Yes, ishq is typically understood as “love” in Hindi cinema. But it’s love that carries a very specific inflection, and Deepika pronounces its qualities. It’s (a love that makes one) “ruhani” (spiritual)… “rawani” (flowing in waves)… “mashoor” (renowned)… and above all, “deewani” (self-effacing).

Skip forward a few centuries, when Portuguese explorers were setting out to expand their mercantile empire. In 1498, Vasco da Gama landed in what is today Kerala, beginning a long period of cultural interaction, religious pressure, and colonial violence with the Maratha and Mughal empires. Governors ruled from their seat in Goa, established settlements along the western coast of India, and irrevocably changing the course of history. While North Indian musicians were adopting Islamic artistic traditions, writes historian Vinay Lal, “in the 18th century South Indian musicians were to show themselves as being quite adept in adopting foreign instruments.” The Portuguese began to carry overseas the musical tradition of troubadour poetry that had been cultivated within European court life.

As instruments were exchanged, so too were new ideas about dress and taste. Evidenced in a historical portrait of Mastani, Deepika’s turban, gold fabric wrapped into a flat disc, bears a striking resemblance to the hats worn by European troubadours.

Mastani

“Deewani Mastani” eventually embodies Deepika’s own intoxication, in which she’s blinded to everything but her love for Bajirao. In classic Sufi fashion, words and syllables are repeated until they lose all meaning. As Deepika twirls, the folds of her anarkali catching the air, I can’t tell whether she’s worshipping her lord or her god.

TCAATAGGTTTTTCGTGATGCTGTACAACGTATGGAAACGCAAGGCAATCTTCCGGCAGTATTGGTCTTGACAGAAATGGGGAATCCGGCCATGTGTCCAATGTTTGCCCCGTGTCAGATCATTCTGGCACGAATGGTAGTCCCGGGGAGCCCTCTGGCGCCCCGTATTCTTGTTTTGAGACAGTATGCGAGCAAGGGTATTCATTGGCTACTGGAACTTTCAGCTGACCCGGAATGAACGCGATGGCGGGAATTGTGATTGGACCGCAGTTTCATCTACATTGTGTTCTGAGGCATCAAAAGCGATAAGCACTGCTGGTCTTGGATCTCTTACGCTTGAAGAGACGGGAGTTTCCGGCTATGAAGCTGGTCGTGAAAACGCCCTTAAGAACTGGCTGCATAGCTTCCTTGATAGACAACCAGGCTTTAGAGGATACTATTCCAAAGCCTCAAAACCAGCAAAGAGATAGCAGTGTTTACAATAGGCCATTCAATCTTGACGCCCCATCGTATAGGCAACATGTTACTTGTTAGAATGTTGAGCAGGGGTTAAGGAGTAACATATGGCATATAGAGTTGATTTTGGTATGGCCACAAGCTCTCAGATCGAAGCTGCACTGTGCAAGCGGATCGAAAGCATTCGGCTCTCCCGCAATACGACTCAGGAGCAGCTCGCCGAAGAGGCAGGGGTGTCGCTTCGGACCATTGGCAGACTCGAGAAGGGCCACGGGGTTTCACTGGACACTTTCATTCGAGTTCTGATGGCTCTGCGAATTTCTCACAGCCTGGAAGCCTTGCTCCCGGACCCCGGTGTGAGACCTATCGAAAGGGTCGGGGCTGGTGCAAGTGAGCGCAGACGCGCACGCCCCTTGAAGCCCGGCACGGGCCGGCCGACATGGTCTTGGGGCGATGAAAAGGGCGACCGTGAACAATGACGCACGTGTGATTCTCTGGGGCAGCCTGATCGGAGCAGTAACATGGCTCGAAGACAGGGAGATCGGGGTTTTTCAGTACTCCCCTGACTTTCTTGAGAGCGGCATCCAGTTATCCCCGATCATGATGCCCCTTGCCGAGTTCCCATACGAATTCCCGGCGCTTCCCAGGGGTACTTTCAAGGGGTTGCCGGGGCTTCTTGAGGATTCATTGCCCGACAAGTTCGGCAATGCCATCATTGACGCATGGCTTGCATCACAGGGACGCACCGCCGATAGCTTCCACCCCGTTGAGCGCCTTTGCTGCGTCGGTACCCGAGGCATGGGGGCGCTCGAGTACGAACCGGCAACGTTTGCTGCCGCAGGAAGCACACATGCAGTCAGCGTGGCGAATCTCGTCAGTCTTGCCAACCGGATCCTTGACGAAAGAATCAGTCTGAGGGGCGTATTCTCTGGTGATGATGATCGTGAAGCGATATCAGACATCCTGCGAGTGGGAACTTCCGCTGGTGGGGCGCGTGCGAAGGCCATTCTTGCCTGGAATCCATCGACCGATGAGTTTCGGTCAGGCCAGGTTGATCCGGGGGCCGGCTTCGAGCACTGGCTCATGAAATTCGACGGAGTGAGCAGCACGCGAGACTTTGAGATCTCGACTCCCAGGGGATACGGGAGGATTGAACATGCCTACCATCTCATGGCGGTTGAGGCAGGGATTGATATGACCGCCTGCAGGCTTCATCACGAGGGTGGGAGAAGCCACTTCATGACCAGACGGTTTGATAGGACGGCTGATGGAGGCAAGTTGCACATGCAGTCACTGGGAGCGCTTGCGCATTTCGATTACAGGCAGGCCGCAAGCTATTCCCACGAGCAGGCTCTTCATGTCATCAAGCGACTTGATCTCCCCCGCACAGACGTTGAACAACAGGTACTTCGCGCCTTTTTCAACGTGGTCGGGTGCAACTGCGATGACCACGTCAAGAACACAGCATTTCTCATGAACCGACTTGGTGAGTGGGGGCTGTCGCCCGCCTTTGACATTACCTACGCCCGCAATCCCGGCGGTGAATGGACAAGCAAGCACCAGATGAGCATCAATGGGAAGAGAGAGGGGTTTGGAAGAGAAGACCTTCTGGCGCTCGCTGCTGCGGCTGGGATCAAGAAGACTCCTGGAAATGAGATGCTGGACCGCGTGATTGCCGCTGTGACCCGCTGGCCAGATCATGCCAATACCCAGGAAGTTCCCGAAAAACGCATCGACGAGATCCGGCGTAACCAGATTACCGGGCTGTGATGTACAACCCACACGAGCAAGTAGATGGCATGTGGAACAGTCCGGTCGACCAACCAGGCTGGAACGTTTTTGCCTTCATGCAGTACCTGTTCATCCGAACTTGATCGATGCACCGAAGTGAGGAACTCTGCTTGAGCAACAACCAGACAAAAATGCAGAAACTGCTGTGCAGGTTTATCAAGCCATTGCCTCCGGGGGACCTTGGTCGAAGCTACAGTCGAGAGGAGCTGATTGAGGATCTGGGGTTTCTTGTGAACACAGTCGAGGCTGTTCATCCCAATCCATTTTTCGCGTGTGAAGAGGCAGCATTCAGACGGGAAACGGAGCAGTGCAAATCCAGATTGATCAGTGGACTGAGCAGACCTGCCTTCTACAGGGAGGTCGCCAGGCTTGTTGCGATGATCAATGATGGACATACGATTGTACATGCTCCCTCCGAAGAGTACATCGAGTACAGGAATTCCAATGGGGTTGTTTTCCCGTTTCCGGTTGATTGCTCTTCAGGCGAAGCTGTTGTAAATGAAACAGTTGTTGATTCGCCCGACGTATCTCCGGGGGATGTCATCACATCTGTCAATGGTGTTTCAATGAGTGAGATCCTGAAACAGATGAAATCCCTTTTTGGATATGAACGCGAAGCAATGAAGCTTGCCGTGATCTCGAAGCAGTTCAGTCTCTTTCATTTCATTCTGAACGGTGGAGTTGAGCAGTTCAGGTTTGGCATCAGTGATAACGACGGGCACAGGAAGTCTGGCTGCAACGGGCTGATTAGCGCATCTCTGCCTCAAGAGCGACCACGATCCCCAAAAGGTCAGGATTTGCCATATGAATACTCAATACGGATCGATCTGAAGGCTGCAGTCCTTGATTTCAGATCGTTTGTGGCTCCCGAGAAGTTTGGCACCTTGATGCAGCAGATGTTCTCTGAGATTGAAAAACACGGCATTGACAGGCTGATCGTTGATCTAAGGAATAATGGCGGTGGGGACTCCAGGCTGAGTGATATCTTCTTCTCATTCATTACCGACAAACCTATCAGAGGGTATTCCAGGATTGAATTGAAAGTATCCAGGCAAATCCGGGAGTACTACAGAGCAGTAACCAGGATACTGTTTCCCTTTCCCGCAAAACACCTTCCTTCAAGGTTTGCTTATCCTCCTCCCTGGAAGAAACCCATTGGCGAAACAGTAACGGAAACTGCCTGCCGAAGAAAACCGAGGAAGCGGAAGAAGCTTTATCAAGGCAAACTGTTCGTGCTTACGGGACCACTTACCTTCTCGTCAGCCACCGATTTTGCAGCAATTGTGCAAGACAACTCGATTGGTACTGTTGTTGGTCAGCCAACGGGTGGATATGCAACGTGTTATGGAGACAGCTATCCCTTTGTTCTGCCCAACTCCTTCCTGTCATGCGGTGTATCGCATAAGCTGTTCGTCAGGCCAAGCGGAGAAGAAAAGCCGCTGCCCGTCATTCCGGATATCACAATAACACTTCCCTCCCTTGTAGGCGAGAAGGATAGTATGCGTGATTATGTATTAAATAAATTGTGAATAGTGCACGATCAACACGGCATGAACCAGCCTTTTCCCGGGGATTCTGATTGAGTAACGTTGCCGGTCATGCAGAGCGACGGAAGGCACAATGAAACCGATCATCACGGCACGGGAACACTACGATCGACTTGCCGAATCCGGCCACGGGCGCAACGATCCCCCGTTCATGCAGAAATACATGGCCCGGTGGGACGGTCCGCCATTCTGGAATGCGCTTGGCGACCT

A Hindu ruler like Bajirao would’ve understood that the sight of him, in all his splendor, conferred darshan — the auspicious act of seeing and being seen by one in power, whether a god or a king.

Deepika begins by softly plucking her lute. She finishes by devolving into frenetic whirls, her tresses open and arms raised to the ceiling.

As I watch Bhansali’s treatment of ishq’s supreme power, I’m struck by how little I recognize Deepika’s presentation. Most captivating is that Bhansali’s imagination isn’t only drawing from the fantasy of the West — which few would argue the last seven-plus decades of Hindi cinema have actively done. He’s also incorporating a real musical tradition into a historical reconstruction of Hindu-Muslim court life that made it from the Middle East to Moorish Spain to France and Portugal, only to arrive back in the East during the era of European expansion.

Whichever direction cultural traditions have flown across Eurasia matters less for Bhansali than how they can be reinterpreted and reimagined. Here, Deepika even moves beyond the limits of a mujra, traditionally the aesthetic vehicle for a woman to proclaim love to an aristocrat. She professes her devotion by subverting norms and assuming the role of a troubadour, typically the part played by a white nobleman. Bhansali may have designed the set to recall Madhubala’s iconic performance as the ill-fated Anarkali enamored by Prince Salim. But Deepika’s rendition of a besotted lover steals from the West at the same that it borrows from the East. Arabic muwashahat and Sufi poetry, which took shape in lands closer to the subcontinent, find artistic renewal in Bhansali’s hands.

I’m not entirely sure that this wasn’t intentional on his part. Edward Said and Salman Rushdie have both cautioned that Islam has long hovered at the shadows of the formation of Europe and its consciousness. Bhansali reminds us that in South Asia, cultures lifted styles from others both less and more powerful than them — centuries before white pop stars started donning bindis.

At the historical moment Bajirao Mastani spotlights, the Maratha Empire was deep in the throes of war with Mughal, British, and Portuguese armies. At the height of their rule in 1790, Marathas had stolen large territories of the subcontinent from a crumbling Mughal Empire, only to lose much of them to European imperialists in the century to come. How, then, can we expect any of these factions’ cultural or artistic borders to remain sacrosanct and impermeable?